I have already made mention of Pal's first car, an Austin A30, in which we made the round trip to Detroit in 1955. The image to the left is a 3000 with the oval grill somewhat different than the earlier version which Pal bought: the Austin Healey 100 with its "V" shaped front grill. Other than that it was just as is depicted including that wonderful colour scheme, exactly like Pal's. The "100" was introduced in October of 1952. The name "100" came-about by being able to break the 100 mph barrier. I calculate that Pal's was bought new through the Austin dealer in 1957. I figure it was the first in Halifax. The 3000, I have learned, was produced from 1959 through 1968. Pal's Healey always managed to turn heads. It was the envy of most of the members of the Halifax Sports Car Club. In the good weather rallies were held. Pal and I joined in, with yours truly in the passenger seat with clip board, stop watch and maps all ready at hand. I was not really very good at figuring out where we should be and at what time we were to be at the various check points. Pal was very patient with me and fun was generally had by all.
So, What was happening on the world stage in 1957? The Hamilton Watch Company introduced the first electric watch. Wham-O Company produced the first Frisbee. Theodor Seuss Geisel, aka Dr. Seuss, published his most famous book, The Cat In The Hat. John Diefenbaker became Canada's 13th prime minister. The Ford Motor Company introduced the Edsel on a day which the company proclaimed as being "E Day"; it was the biggest automotive flop, ever. Have Gun, Will Travel, premiered on TV. Leave It To Beaver also came to the big tube. Canada's Avro Arrow (CF 105) was unveiled to the public; it was a delta-winged interceptor jet aircraft. A Japanese built car come into the North American market: the Toyota. That December, the Boeing 707 flew for the first time.
A certain young culture, originating with young Latinos in California, was making its impression with the young people in Halifax. For the young men, the style was to wear a zoot suit, which consisted of a flamboyant long coat with baggy pegged pants, a long key chain and shoes with thick soles. I had my pants pegged at the cuff, I think somewhere between ten and twelve inches; also, I think I manged to purchase the new look in leather shoes, but just in plain black leather. My father did not seem to notice the shoes; but the pegged pants -- well, my father was not impressed and there was to be no more pegged pants.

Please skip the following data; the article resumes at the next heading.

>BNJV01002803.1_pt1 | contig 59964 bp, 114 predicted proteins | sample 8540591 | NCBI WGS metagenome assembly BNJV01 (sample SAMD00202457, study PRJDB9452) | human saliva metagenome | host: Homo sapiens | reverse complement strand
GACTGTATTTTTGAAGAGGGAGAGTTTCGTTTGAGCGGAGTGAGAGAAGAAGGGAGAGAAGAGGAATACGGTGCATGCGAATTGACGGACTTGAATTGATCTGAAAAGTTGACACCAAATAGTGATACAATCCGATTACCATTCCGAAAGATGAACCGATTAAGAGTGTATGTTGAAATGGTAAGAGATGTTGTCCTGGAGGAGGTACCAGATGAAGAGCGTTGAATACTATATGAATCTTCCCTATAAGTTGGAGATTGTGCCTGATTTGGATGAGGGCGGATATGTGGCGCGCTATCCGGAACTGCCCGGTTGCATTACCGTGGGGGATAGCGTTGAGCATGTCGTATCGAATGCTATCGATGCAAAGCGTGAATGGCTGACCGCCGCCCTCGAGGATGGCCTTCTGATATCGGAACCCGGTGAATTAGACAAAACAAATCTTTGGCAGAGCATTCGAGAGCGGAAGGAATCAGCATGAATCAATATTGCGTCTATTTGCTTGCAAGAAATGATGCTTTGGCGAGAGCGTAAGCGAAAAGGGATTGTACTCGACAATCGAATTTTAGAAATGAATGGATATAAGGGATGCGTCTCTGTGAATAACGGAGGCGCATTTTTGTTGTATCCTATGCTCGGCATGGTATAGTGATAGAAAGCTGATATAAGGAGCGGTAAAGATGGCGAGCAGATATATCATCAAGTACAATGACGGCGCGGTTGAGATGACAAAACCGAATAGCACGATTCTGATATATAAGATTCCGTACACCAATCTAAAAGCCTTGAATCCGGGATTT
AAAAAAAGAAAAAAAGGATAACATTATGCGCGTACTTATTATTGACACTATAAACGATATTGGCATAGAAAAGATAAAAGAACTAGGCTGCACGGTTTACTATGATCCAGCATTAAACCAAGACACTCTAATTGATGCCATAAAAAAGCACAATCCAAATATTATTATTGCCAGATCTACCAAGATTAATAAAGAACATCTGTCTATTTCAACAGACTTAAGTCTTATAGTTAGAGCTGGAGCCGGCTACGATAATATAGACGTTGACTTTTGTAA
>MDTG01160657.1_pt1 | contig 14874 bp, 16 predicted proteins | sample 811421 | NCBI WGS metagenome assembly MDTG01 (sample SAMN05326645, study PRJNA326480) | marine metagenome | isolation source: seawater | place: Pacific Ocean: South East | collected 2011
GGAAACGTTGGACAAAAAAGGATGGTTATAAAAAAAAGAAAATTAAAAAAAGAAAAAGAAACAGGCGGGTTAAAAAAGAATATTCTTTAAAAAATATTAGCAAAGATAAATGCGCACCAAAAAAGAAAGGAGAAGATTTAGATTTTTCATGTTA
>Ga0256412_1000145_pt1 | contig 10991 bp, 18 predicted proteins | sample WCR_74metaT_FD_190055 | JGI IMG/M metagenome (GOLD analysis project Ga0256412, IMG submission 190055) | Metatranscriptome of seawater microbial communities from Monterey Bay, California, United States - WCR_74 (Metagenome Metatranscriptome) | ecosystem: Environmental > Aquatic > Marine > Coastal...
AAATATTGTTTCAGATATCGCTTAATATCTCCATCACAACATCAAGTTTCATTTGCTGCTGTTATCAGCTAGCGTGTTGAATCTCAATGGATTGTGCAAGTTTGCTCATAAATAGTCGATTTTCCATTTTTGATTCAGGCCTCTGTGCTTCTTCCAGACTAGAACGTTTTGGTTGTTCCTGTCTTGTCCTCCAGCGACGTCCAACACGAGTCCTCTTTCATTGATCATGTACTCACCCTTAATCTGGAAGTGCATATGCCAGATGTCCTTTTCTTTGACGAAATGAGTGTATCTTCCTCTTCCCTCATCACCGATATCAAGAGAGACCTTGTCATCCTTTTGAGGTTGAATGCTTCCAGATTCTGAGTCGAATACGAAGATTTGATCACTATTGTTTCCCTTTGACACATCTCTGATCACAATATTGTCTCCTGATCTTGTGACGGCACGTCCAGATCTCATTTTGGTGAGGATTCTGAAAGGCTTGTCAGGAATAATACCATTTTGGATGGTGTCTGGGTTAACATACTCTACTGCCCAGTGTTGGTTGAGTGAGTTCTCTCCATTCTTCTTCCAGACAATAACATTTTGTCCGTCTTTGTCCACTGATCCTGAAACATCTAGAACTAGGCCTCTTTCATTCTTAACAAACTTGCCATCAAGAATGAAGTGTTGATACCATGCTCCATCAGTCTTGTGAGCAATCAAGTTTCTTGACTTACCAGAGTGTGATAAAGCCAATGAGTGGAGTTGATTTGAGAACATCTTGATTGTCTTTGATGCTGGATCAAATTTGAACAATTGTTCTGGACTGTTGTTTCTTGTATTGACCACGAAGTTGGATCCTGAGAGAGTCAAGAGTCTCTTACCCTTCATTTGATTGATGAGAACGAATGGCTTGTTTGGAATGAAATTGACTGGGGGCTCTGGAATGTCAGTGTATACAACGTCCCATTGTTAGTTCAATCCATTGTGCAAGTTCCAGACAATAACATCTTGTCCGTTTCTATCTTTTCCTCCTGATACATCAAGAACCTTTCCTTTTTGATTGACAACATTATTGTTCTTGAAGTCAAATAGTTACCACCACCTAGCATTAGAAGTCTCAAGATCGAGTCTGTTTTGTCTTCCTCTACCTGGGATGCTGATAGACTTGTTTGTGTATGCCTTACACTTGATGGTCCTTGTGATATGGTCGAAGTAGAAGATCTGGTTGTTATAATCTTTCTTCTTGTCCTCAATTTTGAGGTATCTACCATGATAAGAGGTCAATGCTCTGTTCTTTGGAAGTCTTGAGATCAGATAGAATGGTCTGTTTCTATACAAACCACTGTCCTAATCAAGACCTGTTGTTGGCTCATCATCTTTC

An event which I recall was the marriage of John to Colleen Courtney in 1957. Colleen was my father's secretary and he was instrumental in getting the pair of them together. I was in the wedding party. The pictures pretty much tell the story.
Three memorable songs of 1957: The Great Pretender by The Platters, The Wayward Wind by Gogi Grant, and Wake Up Little Susie by the Everly Bros.
With the beginning of 1958, the American space programme got off the ground, so to speak. On January 31st, the first successful American satellite, Explorer 1, is launched into orbit. That May, a formal North American Aerospace Defense Command agreement was signed by the United States and Canada. Alaska became the 49th state to join the union. And, as if to lend emphasis to the claims that the United States had on the northern polar regions, the nuclear powered submarine USS Nautilus became the first vessel to cross the North Pole under water. In April, Castro's revolutionary army was closing in on Havana. In July, five thousand United States Marines arrived in the capital of Lebanon, Beirut, with the American aim being to protect the pro-Western government there. There was a change in the chief job at the Vatican: Pope John XXIII succeeded Pope Pius XII as the 261st pope. As the year drew to a close, it was recognised, that, for the first time, total passengers carried by air exceeded total passengers carried by vessels at sea.